The Canadian Association for Refugee and Forced Migration Studies (CARFMS) is a community for scholars with an interest in issues relating to refugees and forced migration.
2015 STUDENT ESSAY CONTEST
The Association aims to engage students as active members of the Canadian refugee and forced migration research community, and invites students to participate in the fourth annual CARFMS Student Essay Contest. For the first time this year, there will be two categories: one for graduate and law students; and, one for undergraduate students.
The CARFMS Student Essay Contest will recognize the most outstanding research produced by students in the field of refugee and forced migration studies. The authors of the shortlisted papers will be invited to present their work at the 8th Annual CARFMS Conference, which will take place May 13-15 in Toronto, Ontario.
Papers submitted to Student Essay Contest may address any issue relevant to refugee and forced migration studies, in Canada or elsewhere.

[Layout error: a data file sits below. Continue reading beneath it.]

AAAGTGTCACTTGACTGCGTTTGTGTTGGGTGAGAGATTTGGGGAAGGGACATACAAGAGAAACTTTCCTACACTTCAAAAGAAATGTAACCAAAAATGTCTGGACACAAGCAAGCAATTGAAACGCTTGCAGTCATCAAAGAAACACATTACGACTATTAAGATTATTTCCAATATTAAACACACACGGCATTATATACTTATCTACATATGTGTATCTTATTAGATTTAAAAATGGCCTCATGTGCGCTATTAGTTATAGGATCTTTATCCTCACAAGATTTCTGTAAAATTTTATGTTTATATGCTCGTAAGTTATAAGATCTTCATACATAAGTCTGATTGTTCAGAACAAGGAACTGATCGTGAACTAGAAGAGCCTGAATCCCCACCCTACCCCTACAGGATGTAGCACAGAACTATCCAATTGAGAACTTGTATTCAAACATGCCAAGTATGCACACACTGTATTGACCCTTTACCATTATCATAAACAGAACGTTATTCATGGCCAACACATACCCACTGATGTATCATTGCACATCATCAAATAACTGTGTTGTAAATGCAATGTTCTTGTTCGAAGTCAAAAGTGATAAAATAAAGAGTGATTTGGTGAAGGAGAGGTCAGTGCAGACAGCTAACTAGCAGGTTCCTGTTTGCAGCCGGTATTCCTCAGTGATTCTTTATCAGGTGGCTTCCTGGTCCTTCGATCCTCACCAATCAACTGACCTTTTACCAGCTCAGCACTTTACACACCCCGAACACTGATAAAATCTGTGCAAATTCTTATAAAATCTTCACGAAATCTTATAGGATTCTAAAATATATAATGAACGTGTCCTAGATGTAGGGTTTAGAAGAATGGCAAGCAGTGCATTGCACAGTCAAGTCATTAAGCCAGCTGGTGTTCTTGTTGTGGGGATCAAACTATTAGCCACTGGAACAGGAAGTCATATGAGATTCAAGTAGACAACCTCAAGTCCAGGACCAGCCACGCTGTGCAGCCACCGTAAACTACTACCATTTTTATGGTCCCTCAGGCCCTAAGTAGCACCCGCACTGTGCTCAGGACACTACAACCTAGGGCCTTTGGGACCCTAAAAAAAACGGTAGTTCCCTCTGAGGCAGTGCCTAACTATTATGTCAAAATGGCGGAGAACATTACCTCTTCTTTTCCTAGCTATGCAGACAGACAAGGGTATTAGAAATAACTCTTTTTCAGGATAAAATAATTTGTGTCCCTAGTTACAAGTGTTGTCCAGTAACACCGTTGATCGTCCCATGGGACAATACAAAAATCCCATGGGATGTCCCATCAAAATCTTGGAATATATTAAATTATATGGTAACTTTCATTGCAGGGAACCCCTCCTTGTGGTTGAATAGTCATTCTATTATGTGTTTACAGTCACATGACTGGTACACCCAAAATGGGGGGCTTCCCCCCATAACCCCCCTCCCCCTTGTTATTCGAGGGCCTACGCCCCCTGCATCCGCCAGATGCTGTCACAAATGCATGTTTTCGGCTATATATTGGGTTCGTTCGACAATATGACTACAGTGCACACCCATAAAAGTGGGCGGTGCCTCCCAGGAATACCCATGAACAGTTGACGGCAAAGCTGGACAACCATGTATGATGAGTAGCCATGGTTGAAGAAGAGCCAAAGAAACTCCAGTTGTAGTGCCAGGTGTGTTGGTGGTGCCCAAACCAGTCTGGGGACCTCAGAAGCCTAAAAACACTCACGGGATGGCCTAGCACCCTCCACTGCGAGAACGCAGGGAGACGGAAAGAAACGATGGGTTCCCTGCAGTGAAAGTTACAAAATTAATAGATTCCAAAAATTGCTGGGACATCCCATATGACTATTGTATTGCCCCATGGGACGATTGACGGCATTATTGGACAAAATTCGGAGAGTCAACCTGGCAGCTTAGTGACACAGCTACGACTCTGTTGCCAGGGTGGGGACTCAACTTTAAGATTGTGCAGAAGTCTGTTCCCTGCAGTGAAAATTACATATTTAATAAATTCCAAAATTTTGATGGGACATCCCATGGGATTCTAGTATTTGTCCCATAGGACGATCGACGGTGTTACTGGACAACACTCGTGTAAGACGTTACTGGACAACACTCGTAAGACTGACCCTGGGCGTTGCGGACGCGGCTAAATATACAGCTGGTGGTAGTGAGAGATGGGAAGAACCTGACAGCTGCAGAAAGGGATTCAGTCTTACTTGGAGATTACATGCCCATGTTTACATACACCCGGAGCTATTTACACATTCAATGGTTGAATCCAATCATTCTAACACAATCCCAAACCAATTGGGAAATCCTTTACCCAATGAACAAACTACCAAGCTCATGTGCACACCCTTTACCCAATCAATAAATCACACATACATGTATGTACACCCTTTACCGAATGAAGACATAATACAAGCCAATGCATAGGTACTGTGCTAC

Application process and editorial guidelines
- Papers must be submitted by email to email@example.com by 5:00 PM EST, December 31st, 2014.
- Papers may be submitted in either English or French.
- Papers must not exceed 7,500 words. Please use 12-point font and standard margins.
- Submissions must include an abstract of no more than 150 words, setting out the main arguments or findings of the paper.
- Papers should follow appropriate referencing conventions.
- The papers will be evaluated through an anonymous review process. Submissions should include a cover page indicating the title of the article and the author’s name and institutional affiliation. This cover page will be removed before the review process. Please do not include any identifying information in the rest of the paper.
- Submissions that do not meet the basic editorial guidelines will not be reviewed by the assessment committee.
For details about this contest, please visit: http://www.carfms.org/2015_essay_en
Any questions should be directed to:
Christina Clark-Kazak, PhD
International Studies/Centre for Refugee Studies, York University